A new molecular mechanism discovered by UT Southwestern researchers indicates that drugs currently used to treat less than 10 percent of breast cancer patients could have broader effectiveness in treating all cancers where the drugs are used, including ovarian and prostate cancers. The new study also revealed a potential biomarker indicating when these drugs, called PARP inhibitors, can be unleashed in the fight against cancer. This research helps explain why breast cancer patients can be responsive to PARP inhibitors even if they don't have BRCA gene mutations. The research team's findings were published in the journal Molecular Cell this week. Learn More

University of Calgary researchers are the first to discover a previously unidentified cell population in the pericardial fluid found inside the sac around the heart. The discovery could lead to new treatments for patients with injured hearts. The study led by Drs. Paul Kubes, PhD, Justin Deniset, PhD and Paul Fedak, MD, PhD is published in the journal Immunity. The Kubes lab, in collaboration with the Fedak lab, found that a specific cell, a Gata6+ pericardial cavity macrophage, helps heal an injured heart in mice. The cell was discovered in the pericardial fluid of a mouse with a heart injury. Learn More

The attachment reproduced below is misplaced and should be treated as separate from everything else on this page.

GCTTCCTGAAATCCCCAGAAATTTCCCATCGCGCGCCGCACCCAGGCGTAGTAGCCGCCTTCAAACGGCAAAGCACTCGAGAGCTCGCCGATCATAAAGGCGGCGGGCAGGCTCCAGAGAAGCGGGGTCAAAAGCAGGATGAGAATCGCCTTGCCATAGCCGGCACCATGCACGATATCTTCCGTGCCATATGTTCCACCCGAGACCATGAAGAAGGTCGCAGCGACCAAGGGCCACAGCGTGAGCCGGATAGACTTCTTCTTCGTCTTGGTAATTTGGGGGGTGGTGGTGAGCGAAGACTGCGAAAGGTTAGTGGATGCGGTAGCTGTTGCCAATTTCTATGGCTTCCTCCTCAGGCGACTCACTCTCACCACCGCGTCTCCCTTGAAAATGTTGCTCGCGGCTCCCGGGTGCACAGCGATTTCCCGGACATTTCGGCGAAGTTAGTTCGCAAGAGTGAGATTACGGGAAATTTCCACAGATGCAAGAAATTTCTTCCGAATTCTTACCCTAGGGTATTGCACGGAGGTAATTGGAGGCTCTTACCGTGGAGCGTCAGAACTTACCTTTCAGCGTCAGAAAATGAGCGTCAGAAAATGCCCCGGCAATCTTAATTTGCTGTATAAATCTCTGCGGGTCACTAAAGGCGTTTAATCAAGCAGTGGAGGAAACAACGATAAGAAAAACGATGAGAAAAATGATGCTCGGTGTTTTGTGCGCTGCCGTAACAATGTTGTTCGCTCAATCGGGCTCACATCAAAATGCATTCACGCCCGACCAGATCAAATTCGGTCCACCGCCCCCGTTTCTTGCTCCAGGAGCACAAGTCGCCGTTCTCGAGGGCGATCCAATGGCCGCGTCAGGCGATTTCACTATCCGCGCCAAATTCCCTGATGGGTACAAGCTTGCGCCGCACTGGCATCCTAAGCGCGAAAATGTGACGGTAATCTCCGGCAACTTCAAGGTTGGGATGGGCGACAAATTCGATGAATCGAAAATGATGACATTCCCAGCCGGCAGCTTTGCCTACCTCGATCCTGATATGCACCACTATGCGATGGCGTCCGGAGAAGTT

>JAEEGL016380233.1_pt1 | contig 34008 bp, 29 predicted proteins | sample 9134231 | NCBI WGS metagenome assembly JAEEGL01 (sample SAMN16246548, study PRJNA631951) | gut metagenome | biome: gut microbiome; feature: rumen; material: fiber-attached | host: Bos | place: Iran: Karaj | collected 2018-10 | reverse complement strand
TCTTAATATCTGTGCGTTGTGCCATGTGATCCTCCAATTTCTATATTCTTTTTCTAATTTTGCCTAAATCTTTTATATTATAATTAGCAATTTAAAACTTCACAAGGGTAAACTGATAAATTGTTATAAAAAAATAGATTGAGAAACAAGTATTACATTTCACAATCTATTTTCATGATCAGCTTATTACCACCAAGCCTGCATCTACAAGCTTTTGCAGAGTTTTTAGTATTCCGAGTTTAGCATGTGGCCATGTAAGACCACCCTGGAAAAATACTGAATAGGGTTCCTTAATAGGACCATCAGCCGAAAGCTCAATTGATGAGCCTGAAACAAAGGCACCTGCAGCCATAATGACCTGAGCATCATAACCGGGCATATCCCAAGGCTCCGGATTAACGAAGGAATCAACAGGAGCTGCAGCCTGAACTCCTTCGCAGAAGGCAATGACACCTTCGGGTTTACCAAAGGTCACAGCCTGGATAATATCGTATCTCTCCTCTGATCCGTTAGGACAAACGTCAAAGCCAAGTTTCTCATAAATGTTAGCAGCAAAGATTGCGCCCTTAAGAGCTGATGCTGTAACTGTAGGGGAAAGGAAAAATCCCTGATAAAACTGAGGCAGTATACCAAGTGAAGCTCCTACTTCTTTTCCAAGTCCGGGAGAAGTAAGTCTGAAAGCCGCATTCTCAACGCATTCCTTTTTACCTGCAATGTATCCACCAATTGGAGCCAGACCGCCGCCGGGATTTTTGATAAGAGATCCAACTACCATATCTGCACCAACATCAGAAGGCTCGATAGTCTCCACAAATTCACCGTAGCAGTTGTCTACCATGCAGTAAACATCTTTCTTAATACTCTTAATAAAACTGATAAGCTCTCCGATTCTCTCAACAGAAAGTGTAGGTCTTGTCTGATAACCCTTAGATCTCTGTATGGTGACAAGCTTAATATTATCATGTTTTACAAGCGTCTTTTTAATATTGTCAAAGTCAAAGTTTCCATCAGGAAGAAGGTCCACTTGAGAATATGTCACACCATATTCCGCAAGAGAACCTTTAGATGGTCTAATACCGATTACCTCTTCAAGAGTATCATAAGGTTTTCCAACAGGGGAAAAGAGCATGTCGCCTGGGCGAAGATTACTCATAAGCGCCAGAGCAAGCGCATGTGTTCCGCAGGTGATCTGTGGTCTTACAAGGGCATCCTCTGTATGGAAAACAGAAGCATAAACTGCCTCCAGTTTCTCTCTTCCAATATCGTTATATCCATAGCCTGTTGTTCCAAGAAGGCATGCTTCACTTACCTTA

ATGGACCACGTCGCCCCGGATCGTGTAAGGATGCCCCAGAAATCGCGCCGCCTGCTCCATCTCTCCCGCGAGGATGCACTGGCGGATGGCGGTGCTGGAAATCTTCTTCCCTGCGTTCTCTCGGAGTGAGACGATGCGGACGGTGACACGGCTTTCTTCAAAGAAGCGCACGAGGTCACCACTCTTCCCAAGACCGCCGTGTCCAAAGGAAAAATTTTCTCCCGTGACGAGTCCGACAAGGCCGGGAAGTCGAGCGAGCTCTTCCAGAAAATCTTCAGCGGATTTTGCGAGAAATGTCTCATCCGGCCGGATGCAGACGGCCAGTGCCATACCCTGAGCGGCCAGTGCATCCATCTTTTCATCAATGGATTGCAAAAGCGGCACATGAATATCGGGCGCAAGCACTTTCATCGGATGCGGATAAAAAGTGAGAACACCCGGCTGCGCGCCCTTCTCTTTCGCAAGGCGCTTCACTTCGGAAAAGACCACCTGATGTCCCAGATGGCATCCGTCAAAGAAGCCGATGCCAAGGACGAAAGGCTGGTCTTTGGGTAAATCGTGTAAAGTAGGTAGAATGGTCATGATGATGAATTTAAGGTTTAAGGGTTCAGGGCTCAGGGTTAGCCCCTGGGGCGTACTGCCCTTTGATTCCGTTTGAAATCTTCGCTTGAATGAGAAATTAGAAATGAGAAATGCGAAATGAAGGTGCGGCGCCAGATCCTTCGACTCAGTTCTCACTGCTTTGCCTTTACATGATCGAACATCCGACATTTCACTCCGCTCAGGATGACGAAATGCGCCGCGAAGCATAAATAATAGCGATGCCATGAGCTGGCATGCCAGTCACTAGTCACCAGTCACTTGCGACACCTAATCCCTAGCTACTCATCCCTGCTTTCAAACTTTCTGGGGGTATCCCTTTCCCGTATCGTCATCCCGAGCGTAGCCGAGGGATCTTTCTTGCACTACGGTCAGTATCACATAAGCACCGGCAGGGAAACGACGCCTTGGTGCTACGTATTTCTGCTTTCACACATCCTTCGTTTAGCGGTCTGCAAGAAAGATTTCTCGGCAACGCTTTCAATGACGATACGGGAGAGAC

Peptides, one of the fundamental building blocks of life, can be formed from the primitive precursors of amino acids under conditions similar to those expected on the primordial Earth, finds a new UCL study. The findings, published in Nature, could be a missing piece of the puzzle of how life first formed. "This is the first time that peptides have been convincingly shown to form without using amino acids in water, using relatively gentle conditions likely to be available on the primitive Earth," said co-author Dr Saidul Islam (UCL Chemistry). Learn More